>I cannot tell you exactly why Bean people are so committed, but
>if forced to speculate, I would say that the company's focus is
>on excellence and service, and these are values that will drive
>motivation. It is interesting that you mentioned the
>self-evident truths, because I think these -- excellence and
>service -- are values that most people very naturally accept and
>support enthusiastically. For me, striving for excellence and
>serving others both qualify as SETs.
>I think when the 'calling' is not as strong as it is for teachers and
>then the organization needs to be a lot better in order to attract the
>same levels of intrinsic motivation.
>It is difficult in our society to create this same intrinsic motivation in
>the blue collar jobs, but it is not at all impossible.
And Joan responded
>The reasons for this are several. Every person wants to excel at
>whatever they do. Each respects high standards of quality,
>honesty, productivity, integrity and other straightforward, easy
>to understand values. Almost everyone wants to join efforts to do
>"great" things, to accomplish difficult things which are "highly
>respectable" as judged against that person's value standards.
>Almost everyone feels very positive emotions over things which
>surpass their own standards and they "willing" join such
>If Rol's comment on blue versus white collar means that intrinsic
>motivation is harder to stimulate in blue, our experience has
>indicated the opposite to be true to a significant extent. This
>experience relates to excellence and service and not education or
>the environment. Straightforward values are a strength of less
>educated people and they are very responsive to their use in the
>routine work day. Quality and service are elements which they see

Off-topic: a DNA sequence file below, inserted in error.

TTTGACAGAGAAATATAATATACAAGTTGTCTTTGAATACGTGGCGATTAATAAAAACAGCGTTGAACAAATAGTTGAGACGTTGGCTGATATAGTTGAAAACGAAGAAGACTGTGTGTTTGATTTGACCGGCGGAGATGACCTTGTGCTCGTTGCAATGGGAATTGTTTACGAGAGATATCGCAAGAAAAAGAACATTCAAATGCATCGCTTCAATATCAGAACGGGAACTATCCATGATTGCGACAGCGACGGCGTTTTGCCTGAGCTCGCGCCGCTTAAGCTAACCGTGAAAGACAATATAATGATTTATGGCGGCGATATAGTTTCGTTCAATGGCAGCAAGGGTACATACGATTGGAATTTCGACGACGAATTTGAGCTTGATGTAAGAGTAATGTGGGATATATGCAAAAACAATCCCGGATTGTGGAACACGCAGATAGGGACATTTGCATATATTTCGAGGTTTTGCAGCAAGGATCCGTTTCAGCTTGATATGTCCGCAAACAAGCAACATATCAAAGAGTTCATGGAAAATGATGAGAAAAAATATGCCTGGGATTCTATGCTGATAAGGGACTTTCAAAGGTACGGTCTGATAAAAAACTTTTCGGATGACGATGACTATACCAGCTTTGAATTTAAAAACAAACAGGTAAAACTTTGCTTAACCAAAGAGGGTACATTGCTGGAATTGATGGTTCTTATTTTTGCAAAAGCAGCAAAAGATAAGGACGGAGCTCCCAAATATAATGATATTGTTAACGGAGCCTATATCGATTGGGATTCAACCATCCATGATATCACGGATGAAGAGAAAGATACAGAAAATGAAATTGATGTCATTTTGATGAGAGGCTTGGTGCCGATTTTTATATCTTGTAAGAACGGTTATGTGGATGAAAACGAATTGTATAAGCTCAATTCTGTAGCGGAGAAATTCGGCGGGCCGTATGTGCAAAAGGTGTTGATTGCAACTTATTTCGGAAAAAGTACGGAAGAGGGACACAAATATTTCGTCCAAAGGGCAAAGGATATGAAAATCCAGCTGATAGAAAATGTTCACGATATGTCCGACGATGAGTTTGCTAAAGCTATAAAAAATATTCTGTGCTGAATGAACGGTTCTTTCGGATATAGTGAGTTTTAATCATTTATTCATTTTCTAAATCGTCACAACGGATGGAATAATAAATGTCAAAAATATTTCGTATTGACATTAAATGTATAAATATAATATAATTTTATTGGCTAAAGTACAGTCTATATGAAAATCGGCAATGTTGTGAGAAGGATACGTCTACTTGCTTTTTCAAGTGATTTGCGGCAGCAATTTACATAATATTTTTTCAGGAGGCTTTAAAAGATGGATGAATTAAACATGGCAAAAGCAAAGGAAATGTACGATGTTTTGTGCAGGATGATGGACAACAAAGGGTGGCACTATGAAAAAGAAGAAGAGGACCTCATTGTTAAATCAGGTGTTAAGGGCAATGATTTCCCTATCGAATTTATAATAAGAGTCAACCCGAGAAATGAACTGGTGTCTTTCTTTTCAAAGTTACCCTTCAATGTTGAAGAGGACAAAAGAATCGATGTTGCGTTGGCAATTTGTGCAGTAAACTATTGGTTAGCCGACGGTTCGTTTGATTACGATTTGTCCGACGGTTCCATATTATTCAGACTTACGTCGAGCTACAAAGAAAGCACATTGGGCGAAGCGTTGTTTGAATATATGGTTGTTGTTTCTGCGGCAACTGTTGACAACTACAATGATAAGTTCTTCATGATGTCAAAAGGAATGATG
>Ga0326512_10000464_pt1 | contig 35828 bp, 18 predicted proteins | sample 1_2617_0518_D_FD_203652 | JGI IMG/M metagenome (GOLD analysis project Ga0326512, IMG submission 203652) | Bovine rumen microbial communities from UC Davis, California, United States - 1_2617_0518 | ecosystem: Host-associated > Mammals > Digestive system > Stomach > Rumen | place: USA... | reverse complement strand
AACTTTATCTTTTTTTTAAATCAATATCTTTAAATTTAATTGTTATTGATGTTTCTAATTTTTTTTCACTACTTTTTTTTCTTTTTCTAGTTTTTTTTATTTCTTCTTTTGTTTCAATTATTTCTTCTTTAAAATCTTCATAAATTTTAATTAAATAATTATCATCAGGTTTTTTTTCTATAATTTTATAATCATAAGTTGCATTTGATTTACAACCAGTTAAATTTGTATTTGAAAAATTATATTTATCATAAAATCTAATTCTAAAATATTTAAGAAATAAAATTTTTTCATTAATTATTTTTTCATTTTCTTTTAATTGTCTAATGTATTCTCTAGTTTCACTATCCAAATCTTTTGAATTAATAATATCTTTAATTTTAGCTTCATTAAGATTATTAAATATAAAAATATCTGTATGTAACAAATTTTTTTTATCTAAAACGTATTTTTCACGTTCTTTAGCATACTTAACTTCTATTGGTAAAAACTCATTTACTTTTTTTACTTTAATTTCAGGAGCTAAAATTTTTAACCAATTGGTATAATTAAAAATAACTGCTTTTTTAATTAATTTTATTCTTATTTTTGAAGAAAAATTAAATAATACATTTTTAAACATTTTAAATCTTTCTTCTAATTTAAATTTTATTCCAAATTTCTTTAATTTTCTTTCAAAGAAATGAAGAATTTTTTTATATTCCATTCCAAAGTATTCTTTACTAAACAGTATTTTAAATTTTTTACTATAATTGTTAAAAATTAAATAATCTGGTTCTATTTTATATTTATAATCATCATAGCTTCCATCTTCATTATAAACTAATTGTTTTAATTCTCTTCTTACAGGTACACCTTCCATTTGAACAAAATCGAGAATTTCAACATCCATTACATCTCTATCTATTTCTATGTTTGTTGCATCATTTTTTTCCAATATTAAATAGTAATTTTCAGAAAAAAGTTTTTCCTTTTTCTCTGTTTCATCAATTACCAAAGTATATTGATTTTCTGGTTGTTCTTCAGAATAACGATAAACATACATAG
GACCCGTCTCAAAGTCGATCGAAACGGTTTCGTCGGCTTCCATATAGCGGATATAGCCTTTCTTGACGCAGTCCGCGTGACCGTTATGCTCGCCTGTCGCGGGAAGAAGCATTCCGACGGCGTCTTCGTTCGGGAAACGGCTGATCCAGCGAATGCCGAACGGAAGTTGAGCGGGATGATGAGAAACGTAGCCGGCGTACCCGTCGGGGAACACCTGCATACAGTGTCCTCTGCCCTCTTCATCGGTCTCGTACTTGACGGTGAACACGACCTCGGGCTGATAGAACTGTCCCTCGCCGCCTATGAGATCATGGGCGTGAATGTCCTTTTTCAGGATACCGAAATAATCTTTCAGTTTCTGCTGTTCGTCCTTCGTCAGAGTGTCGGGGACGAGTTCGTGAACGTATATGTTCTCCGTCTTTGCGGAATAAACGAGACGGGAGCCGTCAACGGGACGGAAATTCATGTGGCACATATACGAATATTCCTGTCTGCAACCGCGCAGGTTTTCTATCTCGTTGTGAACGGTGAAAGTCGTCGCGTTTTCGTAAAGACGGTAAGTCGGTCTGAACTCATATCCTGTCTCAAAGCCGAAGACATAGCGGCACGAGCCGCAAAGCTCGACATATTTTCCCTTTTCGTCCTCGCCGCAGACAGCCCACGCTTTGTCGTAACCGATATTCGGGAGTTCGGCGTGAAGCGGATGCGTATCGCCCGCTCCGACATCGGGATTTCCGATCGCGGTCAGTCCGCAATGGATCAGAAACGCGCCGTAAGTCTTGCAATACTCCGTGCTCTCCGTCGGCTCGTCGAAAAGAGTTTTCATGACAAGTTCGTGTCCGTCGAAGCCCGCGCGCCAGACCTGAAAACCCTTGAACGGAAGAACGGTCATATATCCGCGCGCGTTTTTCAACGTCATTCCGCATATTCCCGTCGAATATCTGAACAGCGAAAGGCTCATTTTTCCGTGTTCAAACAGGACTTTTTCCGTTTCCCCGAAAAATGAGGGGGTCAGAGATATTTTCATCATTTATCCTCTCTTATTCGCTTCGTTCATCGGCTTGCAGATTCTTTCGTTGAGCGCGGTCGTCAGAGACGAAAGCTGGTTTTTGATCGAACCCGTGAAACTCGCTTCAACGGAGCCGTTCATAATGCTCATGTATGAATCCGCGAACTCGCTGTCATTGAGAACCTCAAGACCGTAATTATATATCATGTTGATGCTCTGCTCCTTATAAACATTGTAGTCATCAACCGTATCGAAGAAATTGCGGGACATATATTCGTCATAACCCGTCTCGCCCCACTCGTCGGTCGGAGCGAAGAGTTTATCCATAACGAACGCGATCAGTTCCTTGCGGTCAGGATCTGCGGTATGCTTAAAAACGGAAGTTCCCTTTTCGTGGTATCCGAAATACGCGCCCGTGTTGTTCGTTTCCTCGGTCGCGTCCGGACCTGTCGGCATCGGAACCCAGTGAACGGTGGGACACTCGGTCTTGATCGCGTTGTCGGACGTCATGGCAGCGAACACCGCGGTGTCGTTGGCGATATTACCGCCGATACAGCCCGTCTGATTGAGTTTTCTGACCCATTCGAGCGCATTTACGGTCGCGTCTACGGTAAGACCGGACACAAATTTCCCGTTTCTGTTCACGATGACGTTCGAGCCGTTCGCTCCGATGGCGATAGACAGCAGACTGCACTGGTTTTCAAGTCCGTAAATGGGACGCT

>everyday right in front of them in terms of customers or
>products, making them very receptive to achieving higher
>standards. They have less questions and have little tendency to
>wax philosophical or to bring in extraneous issues than their
>more educated white collar comrades.
I think there is something missing in this dialogue. Although Rol does
mention the 'higher calling' of teachers and social workers, both Rol and
Joan seem to suggest that 'excellence', 'customer service' and so on, are
values in themselves. I don't think they are. I think they are descriptors
of quality of performance. Values are to do with the actions themselves
and their purposes.
When we think of values in this way, then it is our research experience
that both blue and white collar workers are predisposed to focus in on the
qualities of their work rather than the value of their work when they have
doubts about justifying what it is that they do. It is very comforting to
be able to focus on profits (white collar) or product quality (blue
collar) as ultimate values if the product is, say, cigarettes.
It is our experience that workers at all levels of an organisation and all
levels of education have a need to feel that what they do is socially
useful. For that last statement we have some research evidence. For what
follows we have very little, but it is a hypothesis I would like to hear
It would be my guess that in any given activity system the less certain
people are of whether or not what they do is socially useful the more
likely we are to find self-referential rationalisations, greater emphasis
on extrinsic motivators, and greater emphasis on the quality of
performance as something worthwhile in itself.
My guess is that the experience which Joan describes is less a function of
the education levels of the people concerned, and more a function of the
ways in which their work has been historically organised, and the extent
to which the wider purpose of their work is clear to them. By this last
point I mean that we encounter many process and clerical workers who do
indeed contribute to the production of socially useful and admirable
products, but whose work is defined, managed and organised in such a way
that they are entirely alienated and detached from any sense of personal
involvement with it.
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